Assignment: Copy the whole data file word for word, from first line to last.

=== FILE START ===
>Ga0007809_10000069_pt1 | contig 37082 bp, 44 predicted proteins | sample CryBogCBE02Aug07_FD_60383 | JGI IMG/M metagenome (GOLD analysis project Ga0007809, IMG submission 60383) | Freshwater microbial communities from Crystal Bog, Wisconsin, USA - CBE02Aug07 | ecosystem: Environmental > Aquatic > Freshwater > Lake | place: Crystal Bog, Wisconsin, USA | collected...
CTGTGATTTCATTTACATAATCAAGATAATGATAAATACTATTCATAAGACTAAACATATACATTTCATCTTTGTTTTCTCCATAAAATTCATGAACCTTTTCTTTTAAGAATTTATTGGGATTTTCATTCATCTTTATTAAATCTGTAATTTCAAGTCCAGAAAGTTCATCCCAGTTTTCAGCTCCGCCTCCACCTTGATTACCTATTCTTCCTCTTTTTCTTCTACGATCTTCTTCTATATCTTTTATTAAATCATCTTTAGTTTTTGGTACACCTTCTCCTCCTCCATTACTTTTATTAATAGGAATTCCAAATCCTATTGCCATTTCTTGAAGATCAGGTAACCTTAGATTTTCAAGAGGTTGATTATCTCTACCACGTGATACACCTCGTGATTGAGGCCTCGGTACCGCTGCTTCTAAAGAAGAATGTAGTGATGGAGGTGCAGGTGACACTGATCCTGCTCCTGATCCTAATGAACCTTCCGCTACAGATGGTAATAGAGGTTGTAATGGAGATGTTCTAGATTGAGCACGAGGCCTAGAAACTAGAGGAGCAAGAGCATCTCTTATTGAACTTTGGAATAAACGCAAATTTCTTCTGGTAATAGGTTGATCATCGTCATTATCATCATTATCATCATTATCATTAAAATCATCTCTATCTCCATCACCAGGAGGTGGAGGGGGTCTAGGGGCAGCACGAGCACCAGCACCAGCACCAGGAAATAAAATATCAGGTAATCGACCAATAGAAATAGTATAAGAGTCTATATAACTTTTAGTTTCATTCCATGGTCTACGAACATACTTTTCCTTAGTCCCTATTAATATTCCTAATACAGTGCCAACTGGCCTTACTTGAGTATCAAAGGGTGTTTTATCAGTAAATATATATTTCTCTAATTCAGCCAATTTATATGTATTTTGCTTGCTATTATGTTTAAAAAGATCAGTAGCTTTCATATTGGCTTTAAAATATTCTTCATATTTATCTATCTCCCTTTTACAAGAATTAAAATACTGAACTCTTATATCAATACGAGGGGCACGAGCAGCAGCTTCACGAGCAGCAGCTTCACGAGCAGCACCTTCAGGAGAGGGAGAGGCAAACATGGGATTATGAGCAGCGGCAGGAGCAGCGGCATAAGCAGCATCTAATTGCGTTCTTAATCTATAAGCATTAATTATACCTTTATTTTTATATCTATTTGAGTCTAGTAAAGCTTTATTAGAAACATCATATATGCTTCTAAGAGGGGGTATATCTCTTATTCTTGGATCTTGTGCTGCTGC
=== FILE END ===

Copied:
>Ga0007809_10000069_pt1 | contig 37082 bp, 44 predicted proteins | sample CryBogCBE02Aug07_FD_60383 | JGI IMG/M metagenome (GOLD analysis project Ga0007809, IMG submission 60383) | Freshwater microbial communities from Crystal Bog, Wisconsin, USA - CBE02Aug07 | ecosystem: Environmental > Aquatic > Freshwater > Lake | place: Crystal Bog, Wisconsin, USA | collected...
CTGTGATTTCATTTACATAATCAAGATAATGATAAATACTATTCATAAGACTAAACATATACATTTCATCTTTGTTTTCTCCATAAAATTCATGAACCTTTTCTTTTAAGAATTTATTGGGATTTTCATTCATCTTTATTAAATCTGTAATTTCAAGTCCAGAAAGTTCATCCCAGTTTTCAGCTCCGCCTCCACCTTGATTACCTATTCTTCCTCTTTTTCTTCTACGATCTTCTTCTATATCTTTTATTAAATCATCTTTAGTTTTTGGTACACCTTCTCCTCCTCCATTACTTTTATTAATAGGAATTCCAAATCCTATTGCCATTTCTTGAAGATCAGGTAACCTTAGATTTTCAAGAGGTTGATTATCTCTACCACGTGATACACCTCGTGATTGAGGCCTCGGTACCGCTGCTTCTAAAGAAGAATGTAGTGATGGAGGTGCAGGTGACACTGATCCTGCTCCTGATCCTAATGAACCTTCCGCTACAGATGGTAATAGAGGTTGTAATGGAGATGTTCTAGATTGAGCACGAGGCCTAGAAACTAGAGGAGCAAGAGCATCTCTTATTGAACTTTGGAATAAACGCAAATTTCTTCTGGTAATAGGTTGATCATCGTCATTATCATCATTATCATCATTATCATTAAAATCATCTCTATCTCCATCACCAGGAGGTGGAGGGGGTCTAGGGGCAGCACGAGCACCAGCACCAGCACCAGGAAATAAAATATCAGGTAATCGACCAATAGAAATAGTATAAGAGTCTATATAACTTTTAGTTTCATTCCATGGTCTACGAACATACTTTTCCTTAGTCCCTATTAATATTCCTAATACAGTGCCAACTGGCCTTACTTGAGTATCAAAGGGTGTTTTATCAGTAAATATATATTTCTCTAATTCAGCCAATTTATATGTATTTTGCTTGCTATTATGTTTAAAAAGATCAGTAGCTTTCATATTGGCTTTAAAATATTCTTCATATTTATCTATCTCCCTTTTACAAGAATTAAAATACTGAACTCTTATATCAATACGAGGGGCACGAGCAGCAGCTTCACGAGCAGCAGCTTCACGAGCAGCACCTTCAGGAGAGGGAGAGGCAAACATGGGATTATGAGCAGCGGCAGGAGCAGCGGCATAAGCAGCATCTAATTGCGTTCTTAATCTATAAGCATTAATTATACCTTTATTTTTATATCTATTTGAGTCTAGTAAAGCTTTATTAGAAACATCATATATGCTTCTAAGAGGGGGTATATCTCTTATTCTTGGATCTTGTGCTGCTGC